Nebraska’s Suh has his Heisman moment

Big-12 Championship game features Heisman stud and dud

In the week leading up to the Big 12 championship game, I had a feeling the majority of Heisman Trophy voters were starting to lean toward giving the award to Texas quarterback Colt McCoy simply because he looked like the safest pick. He was the guy guiding the undefeated Longhorns to a possible BCS title game, he had a recognizable name, he played the quarterback position and he was one of the few preseason picks for the Heisman still standing.

But a funny thing happened on the way to the awards ceremony. McCoy messed up, didn’t play well in the Big 12 championship and didn’t have that signature Heisman moment. In fact, he stunk. Sure, Texas still pulled out a victory over Nebraska on Saturday night, but don’t give me the “McCoy still did enough on the last drive to win the game for Texas” line. No, because McCoy almost flat-out lost it with his poor time management at the end of the game, forcing senior kicker Hunter Lawrence to bail him out with a 46-yard field goal. Heisman winners don’t get “bailed out.” They make everyone around them better.

McCoy finished the game 20 of 36 passing for 184 yards, no touchdowns and three interceptions and once again struggled to be decisive in the pocket any time he felt pressure up the gut.

Yet throughout his struggling performance, we still heard the ABC announcing crew routinely beg for that signature Heisman moment from McCoy. But it never materialized, as drive after drive ended with a three-and-out, a sack or an interception.

The reason McCoy never had his Heisman moment: Because the man with a big No. 93 on his chest, standing on the opposite side of the line of scrimmage, was Nebraska defensive tackle Ndamukong Suh.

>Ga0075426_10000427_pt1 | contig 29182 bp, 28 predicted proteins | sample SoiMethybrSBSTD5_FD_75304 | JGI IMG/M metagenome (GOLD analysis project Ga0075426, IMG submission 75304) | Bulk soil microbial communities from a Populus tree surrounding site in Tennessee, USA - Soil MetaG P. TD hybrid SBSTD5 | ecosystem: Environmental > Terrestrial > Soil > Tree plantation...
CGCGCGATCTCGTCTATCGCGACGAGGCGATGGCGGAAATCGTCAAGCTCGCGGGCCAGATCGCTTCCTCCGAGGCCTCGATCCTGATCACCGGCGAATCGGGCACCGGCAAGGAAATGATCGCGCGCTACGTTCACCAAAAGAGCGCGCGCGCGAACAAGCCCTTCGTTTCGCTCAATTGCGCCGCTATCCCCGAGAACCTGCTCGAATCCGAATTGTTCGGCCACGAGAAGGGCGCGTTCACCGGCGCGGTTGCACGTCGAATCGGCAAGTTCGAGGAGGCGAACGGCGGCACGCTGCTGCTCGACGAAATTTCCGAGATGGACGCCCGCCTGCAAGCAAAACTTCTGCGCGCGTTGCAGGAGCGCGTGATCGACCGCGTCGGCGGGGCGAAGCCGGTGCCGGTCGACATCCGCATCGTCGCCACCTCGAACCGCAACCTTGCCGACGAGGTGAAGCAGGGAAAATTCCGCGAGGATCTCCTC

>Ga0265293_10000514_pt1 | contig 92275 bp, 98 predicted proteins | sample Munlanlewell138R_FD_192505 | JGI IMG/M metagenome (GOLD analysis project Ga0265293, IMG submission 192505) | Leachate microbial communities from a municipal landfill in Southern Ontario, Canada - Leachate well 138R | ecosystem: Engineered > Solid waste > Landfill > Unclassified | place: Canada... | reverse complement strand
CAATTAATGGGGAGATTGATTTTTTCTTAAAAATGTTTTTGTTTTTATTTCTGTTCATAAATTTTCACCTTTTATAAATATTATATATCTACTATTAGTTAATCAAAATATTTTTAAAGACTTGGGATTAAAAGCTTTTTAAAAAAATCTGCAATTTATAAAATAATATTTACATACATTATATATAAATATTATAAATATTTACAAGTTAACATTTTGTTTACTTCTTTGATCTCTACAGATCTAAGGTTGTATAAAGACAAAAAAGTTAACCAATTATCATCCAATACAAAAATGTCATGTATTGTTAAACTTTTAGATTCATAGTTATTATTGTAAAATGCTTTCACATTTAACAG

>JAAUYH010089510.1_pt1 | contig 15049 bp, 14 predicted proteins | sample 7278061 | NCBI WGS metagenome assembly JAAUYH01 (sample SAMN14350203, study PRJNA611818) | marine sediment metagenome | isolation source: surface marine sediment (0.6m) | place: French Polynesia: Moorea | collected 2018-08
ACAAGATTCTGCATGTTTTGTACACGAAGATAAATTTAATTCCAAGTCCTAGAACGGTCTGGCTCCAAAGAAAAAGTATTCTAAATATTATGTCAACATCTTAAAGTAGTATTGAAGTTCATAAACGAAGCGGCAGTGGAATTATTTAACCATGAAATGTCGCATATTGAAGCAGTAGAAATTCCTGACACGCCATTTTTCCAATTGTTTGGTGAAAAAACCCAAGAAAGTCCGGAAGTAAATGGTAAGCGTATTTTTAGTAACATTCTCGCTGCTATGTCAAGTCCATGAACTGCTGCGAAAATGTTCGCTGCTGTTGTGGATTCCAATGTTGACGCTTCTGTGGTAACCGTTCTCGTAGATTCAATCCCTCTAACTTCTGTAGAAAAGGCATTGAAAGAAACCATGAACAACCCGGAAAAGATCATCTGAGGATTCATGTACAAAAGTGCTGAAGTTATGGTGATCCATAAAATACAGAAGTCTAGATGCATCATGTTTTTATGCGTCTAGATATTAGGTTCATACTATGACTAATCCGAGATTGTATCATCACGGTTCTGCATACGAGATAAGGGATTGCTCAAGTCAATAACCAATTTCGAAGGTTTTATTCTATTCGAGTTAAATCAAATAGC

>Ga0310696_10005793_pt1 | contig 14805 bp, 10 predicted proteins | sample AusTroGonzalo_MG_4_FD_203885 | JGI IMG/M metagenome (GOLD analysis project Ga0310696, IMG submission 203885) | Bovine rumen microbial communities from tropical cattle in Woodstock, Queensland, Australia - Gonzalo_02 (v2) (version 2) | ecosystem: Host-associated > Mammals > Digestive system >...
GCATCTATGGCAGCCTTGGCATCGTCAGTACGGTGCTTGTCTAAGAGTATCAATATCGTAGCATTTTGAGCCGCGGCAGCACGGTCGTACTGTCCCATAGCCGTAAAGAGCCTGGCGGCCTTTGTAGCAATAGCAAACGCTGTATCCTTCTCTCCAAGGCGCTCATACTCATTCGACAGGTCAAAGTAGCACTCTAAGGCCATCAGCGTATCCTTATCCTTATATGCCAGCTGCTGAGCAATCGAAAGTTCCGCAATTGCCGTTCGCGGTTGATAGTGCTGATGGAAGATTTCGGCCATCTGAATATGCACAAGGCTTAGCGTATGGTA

I wrote a piece in early November breaking down the reasons, from a pure statistical standpoint, why Suh should win the Heisman. I talked about the “poorer statistical seasons” being posted by this year’s quarterback and running back contenders, while highlighting the numbers Suh has posted compared to past defensive tackles who have been up for the award. My point was simply to say that because of the down year by the typical skill-position players up for the award -- paired with Suh’s dominating numbers this season – he should be this year’s winner.

It was a crazy theory at the time, and I never really thought a defensive tackle would actually end up winning the award. But you have to think at least some twinkling of a light went on Saturday night for Heisman voters when it was Suh who had his Heisman moment, which in turn kept McCoy from having his.

Suh was absolutely brilliant inside against the Longhorns, finishing with 12 total tackles, 4

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